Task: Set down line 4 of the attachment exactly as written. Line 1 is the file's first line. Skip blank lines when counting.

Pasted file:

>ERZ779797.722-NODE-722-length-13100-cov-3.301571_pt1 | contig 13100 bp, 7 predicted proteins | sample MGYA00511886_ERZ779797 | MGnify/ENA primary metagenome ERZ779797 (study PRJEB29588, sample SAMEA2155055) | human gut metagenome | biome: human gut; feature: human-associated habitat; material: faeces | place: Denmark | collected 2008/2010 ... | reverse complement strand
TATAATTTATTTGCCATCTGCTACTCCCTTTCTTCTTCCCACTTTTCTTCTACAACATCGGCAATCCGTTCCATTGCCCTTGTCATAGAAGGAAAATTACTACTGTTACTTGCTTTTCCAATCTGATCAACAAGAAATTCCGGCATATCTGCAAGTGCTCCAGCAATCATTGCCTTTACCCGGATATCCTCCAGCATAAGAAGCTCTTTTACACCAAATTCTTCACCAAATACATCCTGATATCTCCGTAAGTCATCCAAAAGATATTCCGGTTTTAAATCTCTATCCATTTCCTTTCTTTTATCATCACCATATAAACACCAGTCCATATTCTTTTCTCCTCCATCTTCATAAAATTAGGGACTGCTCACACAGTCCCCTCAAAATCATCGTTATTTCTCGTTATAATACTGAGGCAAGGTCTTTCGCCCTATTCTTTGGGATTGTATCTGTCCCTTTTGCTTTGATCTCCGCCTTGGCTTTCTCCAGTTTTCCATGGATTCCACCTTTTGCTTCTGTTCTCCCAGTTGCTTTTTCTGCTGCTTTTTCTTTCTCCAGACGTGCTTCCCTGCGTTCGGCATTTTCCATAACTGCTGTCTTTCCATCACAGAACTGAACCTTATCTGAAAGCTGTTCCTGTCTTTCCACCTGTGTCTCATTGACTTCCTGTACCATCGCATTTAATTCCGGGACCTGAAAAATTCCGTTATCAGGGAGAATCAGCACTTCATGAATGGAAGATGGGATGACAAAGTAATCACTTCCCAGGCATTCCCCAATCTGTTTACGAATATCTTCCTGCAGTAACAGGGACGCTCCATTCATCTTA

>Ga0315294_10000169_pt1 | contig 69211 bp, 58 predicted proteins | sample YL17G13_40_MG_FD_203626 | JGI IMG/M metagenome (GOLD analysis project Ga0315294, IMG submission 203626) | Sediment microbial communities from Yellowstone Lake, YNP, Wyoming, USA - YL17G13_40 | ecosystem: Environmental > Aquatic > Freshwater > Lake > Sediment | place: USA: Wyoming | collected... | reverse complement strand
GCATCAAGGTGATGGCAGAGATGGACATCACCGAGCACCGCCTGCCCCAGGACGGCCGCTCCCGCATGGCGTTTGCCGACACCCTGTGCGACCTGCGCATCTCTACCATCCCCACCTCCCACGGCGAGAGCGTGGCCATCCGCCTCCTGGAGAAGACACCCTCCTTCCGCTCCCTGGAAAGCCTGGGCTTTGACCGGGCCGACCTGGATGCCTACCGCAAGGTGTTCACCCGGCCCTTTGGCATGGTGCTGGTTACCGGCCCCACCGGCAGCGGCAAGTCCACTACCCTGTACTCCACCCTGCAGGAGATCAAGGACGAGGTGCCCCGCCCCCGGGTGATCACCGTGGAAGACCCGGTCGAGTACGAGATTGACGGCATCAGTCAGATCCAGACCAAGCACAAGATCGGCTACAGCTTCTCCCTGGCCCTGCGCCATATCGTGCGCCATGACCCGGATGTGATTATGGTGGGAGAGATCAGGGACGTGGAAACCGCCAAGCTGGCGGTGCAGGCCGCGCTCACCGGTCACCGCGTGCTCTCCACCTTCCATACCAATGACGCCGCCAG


GCATCAAGGTGATGGCAGAGATGGACATCACCGAGCACCGCCTGCCCCAGGACGGCCGCTCCCGCATGGCGTTTGCCGACACCCTGTGCGACCTGCGCATCTCTACCATCCCCACCTCCCACGGCGAGAGCGTGGCCATCCGCCTCCTGGAGAAGACACCCTCCTTCCGCTCCCTGGAAAGCCTGGGCTTTGACCGGGCCGACCTGGATGCCTACCGCAAGGTGTTCACCCGGCCCTTTGGCATGGTGCTGGTTACCGGCCCCACCGGCAGCGGCAAGTCCACTACCCTGTACTCCACCCTGCAGGAGATCAAGGACGAGGTGCCCCGCCCCCGGGTGATCACCGTGGAAGACCCGGTCGAGTACGAGATTGACGGCATCAGTCAGATCCAGACCAAGCACAAGATCGGCTACAGCTTCTCCCTGGCCCTGCGCCATATCGTGCGCCATGACCCGGATGTGATTATGGTGGGAGAGATCAGGGACGTGGAAACCGCCAAGCTGGCGGTGCAGGCCGCGCTCACCGGTCACCGCGTGCTCTCCACCTTCCATACCAATGACGCCGCCAG